The goals of MyBiology are to capture findings and interpretations, store them in a database able to represent the richness of biological concepts, combine internal and external findings, embed the use of knowledge bases into scientific practice, and increase the scope of knowledge integration over time.

The projects captured by MyBiology began with scientists and the scientific findings capture process. The technologies behind the scene that drive these products are Millennium databases, Dossier (a document repository), and Ingenuity (an external, third-party source of scientific findings).

The first phase of Millenniumís scientific findings capture process is to attend a formal scientific findings meeting. Since May of 2002, Millennium has held six to eight meetings per week. The second phase is to receive or retrieve the presentation from the presenting scientist. Millennium notes that turnaround is typically one to three days for this phase. The third phase is to encode the presentations into Documentum, a document management system. The average time to complete this task is two hours, and 205 total findings have resulted by the end of 2002. The fourth phase in the scientific findings capture process is to contact the presenting scientist for approval. This step poses a potential bottleneck because it takes an average of six days for scientists to respond (with a range of 1 day to 43 days). The process is complete when the final encoded presentation is available in Dossier.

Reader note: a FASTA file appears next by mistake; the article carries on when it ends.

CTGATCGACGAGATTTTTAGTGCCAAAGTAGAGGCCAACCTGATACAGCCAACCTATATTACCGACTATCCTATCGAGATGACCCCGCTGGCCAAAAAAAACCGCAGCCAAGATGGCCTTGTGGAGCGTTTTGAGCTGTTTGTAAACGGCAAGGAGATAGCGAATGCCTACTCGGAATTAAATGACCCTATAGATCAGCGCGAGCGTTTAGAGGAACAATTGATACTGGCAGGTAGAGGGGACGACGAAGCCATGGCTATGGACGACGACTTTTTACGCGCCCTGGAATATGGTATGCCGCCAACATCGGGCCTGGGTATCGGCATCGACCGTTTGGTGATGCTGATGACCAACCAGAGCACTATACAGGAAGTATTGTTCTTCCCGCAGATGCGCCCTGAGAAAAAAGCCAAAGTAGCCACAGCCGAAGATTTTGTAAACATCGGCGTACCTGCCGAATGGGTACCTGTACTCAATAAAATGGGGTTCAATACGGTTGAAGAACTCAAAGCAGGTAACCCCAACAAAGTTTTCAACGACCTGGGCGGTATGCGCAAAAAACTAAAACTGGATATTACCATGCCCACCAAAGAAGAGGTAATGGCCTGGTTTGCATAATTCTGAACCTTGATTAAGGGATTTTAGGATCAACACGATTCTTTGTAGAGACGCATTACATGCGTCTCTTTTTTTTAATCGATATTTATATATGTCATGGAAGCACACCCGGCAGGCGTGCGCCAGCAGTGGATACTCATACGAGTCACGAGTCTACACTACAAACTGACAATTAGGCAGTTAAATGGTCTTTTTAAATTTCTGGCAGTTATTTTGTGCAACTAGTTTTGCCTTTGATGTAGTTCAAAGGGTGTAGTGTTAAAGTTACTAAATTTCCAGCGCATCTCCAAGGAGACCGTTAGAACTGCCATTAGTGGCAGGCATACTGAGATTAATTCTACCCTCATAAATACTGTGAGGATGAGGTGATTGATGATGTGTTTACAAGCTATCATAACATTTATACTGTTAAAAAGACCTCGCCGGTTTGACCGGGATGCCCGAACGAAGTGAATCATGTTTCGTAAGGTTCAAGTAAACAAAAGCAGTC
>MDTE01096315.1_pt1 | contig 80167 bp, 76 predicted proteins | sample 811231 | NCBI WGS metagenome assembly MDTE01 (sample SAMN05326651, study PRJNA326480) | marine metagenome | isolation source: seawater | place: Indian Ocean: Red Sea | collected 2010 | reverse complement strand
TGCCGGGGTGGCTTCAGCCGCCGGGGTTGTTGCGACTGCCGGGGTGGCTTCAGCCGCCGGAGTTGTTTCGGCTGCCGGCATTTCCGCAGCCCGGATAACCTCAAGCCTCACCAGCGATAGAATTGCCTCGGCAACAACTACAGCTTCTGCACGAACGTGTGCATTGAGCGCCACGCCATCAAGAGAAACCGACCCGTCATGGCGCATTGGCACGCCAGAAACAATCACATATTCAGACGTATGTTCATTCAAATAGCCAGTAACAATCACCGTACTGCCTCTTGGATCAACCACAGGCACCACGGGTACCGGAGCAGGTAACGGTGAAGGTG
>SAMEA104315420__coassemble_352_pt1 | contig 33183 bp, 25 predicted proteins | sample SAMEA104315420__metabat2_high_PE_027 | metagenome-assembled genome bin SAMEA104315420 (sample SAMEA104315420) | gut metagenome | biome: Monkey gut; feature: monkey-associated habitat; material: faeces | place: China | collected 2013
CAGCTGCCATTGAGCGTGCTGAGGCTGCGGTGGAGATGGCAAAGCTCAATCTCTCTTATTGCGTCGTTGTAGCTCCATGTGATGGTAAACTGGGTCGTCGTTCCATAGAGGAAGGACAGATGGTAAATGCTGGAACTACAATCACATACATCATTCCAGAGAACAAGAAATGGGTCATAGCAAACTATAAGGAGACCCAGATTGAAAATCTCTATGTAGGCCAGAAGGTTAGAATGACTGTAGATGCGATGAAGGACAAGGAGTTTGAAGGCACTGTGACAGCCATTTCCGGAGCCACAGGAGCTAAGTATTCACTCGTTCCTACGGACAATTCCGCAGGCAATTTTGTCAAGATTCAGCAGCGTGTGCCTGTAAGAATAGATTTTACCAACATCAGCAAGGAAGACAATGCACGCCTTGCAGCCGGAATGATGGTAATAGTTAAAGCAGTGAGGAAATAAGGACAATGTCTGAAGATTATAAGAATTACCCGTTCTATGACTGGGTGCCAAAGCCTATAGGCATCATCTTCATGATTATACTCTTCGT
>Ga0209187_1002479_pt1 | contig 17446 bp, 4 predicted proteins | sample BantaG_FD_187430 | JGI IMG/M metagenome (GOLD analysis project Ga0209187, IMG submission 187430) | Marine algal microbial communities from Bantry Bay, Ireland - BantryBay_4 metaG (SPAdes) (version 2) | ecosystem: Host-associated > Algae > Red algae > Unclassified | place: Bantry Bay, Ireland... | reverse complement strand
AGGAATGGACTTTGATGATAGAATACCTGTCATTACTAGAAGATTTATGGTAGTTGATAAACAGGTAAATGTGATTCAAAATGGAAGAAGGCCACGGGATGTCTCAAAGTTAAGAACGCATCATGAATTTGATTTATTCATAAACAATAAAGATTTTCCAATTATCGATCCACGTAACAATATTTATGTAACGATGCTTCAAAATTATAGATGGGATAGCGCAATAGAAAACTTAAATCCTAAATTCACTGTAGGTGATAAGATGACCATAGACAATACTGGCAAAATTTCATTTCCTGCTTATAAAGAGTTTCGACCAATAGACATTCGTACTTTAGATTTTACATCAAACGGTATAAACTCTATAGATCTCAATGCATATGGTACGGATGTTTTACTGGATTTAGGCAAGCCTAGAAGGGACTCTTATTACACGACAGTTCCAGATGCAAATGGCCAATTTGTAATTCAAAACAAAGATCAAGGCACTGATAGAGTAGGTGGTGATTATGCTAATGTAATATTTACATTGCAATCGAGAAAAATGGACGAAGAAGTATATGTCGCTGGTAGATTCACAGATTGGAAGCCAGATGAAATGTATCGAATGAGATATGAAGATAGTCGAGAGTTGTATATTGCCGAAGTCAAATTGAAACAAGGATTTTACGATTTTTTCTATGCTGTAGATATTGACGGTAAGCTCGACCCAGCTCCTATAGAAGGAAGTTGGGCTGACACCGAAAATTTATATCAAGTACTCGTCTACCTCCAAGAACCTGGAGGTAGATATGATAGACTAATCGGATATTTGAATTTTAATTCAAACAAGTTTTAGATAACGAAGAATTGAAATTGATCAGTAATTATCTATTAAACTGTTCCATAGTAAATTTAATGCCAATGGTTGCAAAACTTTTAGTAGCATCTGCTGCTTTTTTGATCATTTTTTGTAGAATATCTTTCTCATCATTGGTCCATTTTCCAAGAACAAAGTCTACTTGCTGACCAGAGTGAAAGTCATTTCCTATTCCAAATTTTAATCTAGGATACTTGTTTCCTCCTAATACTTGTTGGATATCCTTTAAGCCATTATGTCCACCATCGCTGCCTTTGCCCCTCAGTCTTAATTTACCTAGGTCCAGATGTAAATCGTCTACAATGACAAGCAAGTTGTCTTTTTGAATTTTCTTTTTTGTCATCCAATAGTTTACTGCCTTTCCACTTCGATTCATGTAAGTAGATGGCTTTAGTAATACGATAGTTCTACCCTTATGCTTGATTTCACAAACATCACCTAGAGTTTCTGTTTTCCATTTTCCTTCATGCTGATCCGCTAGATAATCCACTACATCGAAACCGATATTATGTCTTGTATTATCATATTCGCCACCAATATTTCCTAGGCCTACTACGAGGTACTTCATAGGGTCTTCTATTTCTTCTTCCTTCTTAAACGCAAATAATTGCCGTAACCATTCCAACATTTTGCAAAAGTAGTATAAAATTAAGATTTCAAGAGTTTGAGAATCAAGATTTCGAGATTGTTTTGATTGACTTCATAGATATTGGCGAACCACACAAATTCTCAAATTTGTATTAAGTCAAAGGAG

A new project on the horizon is the creation of the target validation knowledge base, which will capture the Millennium-specific scientific findings from lab notebooks and provide comprehensive access to experimental results from core systems, laboratory reagents, core systems for additional work requests, and scientific findings.

Ingenuity is a knowledge representation system complete with knowledge bases, knowledge acquisition tools, query language, and life sciences applications. Ingenuity can model biological knowledge with technical development and content acquisition. There were many products available to choose from, but ultimately, Millennium chose Ingenuity based on its core technology, superiority in industry knowledge, and the quantity of its literature-based findings. Its public literature content contains 600,000 findings, 32 journals, and 24,000 recent articles.

The proprietary findings from the Dossier knowledge repository coupled with information and content from Ingenuity have allowed Millennium some unique collaboration opportunities. Millennium has combined these two databases to form one huge, single knowledge base. This is beneficial because it allows Millennium to perform computational analysis of integrated complex biological knowledge for drug discovery. More importantly, it presents Millennium scientists with integrated views of information derived from disparate sources.


The technical questions database at NASA JPL is used to help employees quickly find answers to common problems in an electronic format. It features the best questions asked at technical reviews and helps to create a virtual presence when key people are not available. The database includes more than 700 questions in 42 subject areas.